Last updated 1 year ago
North Avoca House by Savio Parsons - Contextually Responsive Design - The Local Project
As an affront to the typical residential coastal offering, the approach to North Avoca stemmed from a motivation to embrace the site’s many obstacles and create a contextually-responsive architecture. Savio Parsons’ North Avoca project represents a passion for engagement with a larger dialogue extending beyond pure aesthetics and form making.
Yandoit Cabin by Adam Kane Architects - Sustainable Cabin Architecture - The Local Project
Adam Kane Architects designed Yandoit Cabin as an eco-home for an artist to live and work within the surrounding gumtrees. Situated in north-west of Melbourne, the house is tucked into the bushland and carefully composed of a series of grids. Yandoit Cabin locks these together with low-maintenance materials to create a form that works with the surrounding environment. Crucial to the build were self-sustainable factors allowing for off-grid living and minimal impact on the site.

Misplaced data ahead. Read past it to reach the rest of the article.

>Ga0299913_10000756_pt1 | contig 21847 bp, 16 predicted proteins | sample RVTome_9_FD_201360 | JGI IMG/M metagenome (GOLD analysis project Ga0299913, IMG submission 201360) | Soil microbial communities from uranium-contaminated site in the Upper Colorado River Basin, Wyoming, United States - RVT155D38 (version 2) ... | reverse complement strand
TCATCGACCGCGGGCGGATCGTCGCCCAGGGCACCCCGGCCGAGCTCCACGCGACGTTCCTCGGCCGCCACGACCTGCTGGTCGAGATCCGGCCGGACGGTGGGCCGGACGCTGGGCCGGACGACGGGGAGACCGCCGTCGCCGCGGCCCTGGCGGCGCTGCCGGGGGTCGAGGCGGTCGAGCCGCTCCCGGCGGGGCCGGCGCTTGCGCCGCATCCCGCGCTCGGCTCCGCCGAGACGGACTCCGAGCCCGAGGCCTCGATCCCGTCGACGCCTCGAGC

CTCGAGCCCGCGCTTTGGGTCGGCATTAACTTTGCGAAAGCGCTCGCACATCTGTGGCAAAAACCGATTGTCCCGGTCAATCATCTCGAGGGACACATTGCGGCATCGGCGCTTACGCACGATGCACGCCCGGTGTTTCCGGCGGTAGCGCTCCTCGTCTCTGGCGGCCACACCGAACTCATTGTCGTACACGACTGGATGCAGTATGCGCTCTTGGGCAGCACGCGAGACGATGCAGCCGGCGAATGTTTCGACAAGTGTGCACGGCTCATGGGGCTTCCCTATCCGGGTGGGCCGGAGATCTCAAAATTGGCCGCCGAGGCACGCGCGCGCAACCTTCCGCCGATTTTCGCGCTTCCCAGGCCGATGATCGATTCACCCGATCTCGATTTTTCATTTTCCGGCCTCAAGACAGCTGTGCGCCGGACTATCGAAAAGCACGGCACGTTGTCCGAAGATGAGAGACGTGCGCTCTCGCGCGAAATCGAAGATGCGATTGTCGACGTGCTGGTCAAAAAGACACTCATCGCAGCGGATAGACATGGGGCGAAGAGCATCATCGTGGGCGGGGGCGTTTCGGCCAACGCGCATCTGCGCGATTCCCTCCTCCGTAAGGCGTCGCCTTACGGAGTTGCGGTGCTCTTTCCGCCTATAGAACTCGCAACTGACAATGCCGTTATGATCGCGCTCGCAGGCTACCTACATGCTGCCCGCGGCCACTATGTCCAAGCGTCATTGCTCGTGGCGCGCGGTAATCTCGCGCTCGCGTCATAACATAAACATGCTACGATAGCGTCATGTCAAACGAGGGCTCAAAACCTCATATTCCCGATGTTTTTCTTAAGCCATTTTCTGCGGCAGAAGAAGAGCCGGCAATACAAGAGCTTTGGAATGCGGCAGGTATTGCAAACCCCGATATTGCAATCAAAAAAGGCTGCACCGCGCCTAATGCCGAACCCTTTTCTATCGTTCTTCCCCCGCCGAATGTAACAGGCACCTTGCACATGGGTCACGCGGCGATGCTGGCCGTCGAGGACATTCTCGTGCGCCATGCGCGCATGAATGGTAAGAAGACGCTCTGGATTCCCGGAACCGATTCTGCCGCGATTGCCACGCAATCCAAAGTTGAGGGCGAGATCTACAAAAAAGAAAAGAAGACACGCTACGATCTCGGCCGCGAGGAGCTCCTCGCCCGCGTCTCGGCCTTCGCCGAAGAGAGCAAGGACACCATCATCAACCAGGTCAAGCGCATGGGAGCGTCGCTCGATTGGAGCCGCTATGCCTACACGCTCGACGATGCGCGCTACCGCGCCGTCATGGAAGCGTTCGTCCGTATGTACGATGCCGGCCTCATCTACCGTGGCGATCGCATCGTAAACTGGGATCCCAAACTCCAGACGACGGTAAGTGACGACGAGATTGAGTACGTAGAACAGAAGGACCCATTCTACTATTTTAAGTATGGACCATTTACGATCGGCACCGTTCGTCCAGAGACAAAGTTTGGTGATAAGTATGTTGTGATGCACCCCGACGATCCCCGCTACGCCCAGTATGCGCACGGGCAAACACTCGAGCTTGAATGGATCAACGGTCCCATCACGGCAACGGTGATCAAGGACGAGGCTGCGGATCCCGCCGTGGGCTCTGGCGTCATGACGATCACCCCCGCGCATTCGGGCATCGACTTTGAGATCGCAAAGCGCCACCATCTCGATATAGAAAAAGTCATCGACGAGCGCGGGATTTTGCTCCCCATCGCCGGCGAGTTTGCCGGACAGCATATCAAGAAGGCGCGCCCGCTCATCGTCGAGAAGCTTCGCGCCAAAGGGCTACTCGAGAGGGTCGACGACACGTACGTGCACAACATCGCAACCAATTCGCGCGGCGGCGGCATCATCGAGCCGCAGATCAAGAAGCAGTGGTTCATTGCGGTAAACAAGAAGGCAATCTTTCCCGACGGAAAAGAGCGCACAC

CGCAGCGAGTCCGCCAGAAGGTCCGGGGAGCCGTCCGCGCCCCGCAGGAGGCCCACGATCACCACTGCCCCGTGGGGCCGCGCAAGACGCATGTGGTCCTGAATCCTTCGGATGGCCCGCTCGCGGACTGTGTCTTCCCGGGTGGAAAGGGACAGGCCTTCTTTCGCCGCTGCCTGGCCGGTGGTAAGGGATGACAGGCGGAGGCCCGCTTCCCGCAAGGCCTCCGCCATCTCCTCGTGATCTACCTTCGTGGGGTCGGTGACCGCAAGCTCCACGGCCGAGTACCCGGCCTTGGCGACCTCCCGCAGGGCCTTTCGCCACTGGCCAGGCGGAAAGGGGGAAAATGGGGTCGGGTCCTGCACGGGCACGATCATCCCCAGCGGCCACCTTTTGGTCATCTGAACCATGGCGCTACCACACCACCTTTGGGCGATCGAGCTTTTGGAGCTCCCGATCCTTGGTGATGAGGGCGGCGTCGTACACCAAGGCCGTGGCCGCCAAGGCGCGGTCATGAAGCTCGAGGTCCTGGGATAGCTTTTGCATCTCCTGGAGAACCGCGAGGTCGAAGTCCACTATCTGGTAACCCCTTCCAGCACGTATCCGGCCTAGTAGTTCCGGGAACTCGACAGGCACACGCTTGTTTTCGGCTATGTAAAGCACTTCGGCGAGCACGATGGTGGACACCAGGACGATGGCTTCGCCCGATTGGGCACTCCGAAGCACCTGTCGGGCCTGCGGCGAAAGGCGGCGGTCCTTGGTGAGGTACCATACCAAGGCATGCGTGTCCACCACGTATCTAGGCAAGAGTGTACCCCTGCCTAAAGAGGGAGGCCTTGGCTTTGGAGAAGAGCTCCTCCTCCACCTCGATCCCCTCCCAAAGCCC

Prahran House by Rob Kennon Architects - Project Feature - Melbourne
The Prahran House by Rob Kennon Architects transforms an original Edwardian boarding house into a contemporary family home that explores a new typology for open, connected living. Head to The Local Project to read the latest feature on The Fisher & Paykel Series - Prahran House by Rob Kennon Architects. Photographed by Derek Swalwell.
Chamfer House by Ha Architecture - The Fisher & Paykel Series Feature
Nestled deferentially behind a double-storey Victorian terrace, the Chamfer House by Ha Architecture gracefully addresses the inherent challenges of its restricted site and heritage context. Set in the middle of a row of terraces, the Chamfer House suffered from a complete absence of natural light in the centre of the building, while planning and heritage restrictions created a challenge for the new addition.
Edsall Street by Ritz&Ghougassian-The Armadillo & Co Series-Collection - The Local Project
Edsall Street by Ritz&Ghougassian takes habitation as its primary focus, from which emerges an architectural language that, in turn, influences form. Yet to the casual observer, Edsall Street would appear to be defined first and foremost by its form. A minimalist combination of cream masonry blockwork and timber-batten screening, Edsall Street presents an almost fortress-like facade, juxtaposed against the dainty white Victorian cottage that originally occupied the site in leafy Malvern.